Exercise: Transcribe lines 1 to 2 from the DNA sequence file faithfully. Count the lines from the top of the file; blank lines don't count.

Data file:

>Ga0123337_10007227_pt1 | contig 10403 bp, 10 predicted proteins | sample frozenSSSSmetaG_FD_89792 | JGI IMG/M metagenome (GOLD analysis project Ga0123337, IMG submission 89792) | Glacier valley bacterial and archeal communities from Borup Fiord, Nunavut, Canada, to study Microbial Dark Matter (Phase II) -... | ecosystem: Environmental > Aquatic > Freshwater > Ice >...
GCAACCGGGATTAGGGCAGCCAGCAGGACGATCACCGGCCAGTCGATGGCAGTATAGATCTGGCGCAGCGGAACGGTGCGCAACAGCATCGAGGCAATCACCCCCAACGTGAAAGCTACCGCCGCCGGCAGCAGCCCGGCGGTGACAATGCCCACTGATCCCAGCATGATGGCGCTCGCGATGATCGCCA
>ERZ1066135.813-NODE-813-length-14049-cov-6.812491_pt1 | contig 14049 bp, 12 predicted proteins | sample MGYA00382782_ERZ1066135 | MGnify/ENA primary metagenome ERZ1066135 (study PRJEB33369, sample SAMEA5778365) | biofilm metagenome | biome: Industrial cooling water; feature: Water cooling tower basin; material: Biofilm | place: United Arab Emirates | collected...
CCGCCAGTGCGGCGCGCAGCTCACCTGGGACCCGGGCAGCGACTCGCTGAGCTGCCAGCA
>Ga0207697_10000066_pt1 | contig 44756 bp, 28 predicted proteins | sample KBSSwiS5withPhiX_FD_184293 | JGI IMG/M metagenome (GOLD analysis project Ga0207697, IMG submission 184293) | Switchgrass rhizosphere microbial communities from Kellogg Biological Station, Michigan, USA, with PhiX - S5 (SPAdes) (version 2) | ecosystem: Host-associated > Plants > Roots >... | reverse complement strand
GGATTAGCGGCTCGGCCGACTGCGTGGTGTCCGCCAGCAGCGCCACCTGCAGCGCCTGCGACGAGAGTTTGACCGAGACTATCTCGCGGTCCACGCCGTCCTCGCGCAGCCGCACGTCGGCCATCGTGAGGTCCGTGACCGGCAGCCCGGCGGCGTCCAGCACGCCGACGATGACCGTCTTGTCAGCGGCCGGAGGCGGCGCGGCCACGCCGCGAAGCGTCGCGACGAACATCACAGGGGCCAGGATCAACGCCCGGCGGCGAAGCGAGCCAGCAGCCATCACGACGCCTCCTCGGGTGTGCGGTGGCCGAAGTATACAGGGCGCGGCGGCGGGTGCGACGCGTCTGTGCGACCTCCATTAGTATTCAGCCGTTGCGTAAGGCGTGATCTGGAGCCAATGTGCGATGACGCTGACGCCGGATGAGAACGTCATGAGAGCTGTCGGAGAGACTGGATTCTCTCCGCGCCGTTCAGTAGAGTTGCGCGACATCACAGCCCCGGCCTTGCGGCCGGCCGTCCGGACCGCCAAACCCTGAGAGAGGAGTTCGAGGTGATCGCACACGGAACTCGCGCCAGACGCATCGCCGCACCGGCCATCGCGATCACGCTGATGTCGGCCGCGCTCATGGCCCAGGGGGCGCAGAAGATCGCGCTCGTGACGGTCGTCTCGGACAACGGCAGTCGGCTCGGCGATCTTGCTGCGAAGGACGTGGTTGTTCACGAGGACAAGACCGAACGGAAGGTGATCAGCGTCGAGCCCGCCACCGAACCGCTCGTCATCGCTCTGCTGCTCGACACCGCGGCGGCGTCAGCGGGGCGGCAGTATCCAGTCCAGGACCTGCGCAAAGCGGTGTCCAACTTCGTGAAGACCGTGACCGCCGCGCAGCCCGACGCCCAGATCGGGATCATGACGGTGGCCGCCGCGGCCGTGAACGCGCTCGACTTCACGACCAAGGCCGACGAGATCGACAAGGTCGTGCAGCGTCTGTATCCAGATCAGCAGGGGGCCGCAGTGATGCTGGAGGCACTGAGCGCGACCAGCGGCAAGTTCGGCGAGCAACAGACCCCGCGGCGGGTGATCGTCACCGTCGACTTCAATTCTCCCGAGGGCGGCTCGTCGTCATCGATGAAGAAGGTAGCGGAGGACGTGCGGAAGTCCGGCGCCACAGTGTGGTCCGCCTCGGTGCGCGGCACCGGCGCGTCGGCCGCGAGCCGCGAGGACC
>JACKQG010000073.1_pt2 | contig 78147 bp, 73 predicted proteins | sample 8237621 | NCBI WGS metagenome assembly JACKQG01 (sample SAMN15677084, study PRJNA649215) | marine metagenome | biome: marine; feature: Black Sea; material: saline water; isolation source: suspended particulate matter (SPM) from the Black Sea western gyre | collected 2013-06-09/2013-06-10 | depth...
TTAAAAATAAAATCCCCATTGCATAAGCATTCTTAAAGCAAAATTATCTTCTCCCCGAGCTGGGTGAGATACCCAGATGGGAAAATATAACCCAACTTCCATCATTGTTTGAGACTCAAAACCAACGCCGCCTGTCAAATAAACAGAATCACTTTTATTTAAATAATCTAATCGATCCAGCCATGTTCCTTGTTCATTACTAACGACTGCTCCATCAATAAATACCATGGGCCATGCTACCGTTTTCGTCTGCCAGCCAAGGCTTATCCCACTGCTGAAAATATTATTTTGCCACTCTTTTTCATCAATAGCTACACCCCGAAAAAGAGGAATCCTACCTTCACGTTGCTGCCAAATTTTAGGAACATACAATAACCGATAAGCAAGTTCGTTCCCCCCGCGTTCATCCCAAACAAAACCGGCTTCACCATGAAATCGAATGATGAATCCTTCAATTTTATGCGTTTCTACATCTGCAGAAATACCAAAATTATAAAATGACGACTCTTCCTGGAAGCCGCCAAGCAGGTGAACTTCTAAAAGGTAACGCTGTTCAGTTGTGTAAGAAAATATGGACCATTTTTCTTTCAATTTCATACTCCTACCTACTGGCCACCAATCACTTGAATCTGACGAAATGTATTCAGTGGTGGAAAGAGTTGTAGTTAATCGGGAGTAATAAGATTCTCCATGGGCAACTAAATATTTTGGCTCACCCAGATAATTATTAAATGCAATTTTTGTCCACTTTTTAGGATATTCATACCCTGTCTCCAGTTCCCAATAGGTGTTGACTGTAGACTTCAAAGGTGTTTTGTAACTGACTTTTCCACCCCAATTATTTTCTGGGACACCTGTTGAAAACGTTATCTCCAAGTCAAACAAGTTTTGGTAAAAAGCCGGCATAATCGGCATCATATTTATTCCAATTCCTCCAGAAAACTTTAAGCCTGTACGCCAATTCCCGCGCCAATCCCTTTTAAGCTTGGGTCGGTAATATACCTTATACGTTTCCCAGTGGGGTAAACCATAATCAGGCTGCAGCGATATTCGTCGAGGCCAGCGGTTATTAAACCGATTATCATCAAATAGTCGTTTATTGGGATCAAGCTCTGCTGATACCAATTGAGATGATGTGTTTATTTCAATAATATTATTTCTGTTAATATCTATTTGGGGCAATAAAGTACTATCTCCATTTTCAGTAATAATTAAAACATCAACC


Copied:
>Ga0123337_10007227_pt1 | contig 10403 bp, 10 predicted proteins | sample frozenSSSSmetaG_FD_89792 | JGI IMG/M metagenome (GOLD analysis project Ga0123337, IMG submission 89792) | Glacier valley bacterial and archeal communities from Borup Fiord, Nunavut, Canada, to study Microbial Dark Matter (Phase II) -... | ecosystem: Environmental > Aquatic > Freshwater > Ice >...
GCAACCGGGATTAGGGCAGCCAGCAGGACGATCACCGGCCAGTCGATGGCAGTATAGATCTGGCGCAGCGGAACGGTGCGCAACAGCATCGAGGCAATCACCCCCAACGTGAAAGCTACCGCCGCCGGCAGCAGCCCGGCGGTGACAATGCCCACTGATCCCAGCATGATGGCGCTCGCGATGATCGCCA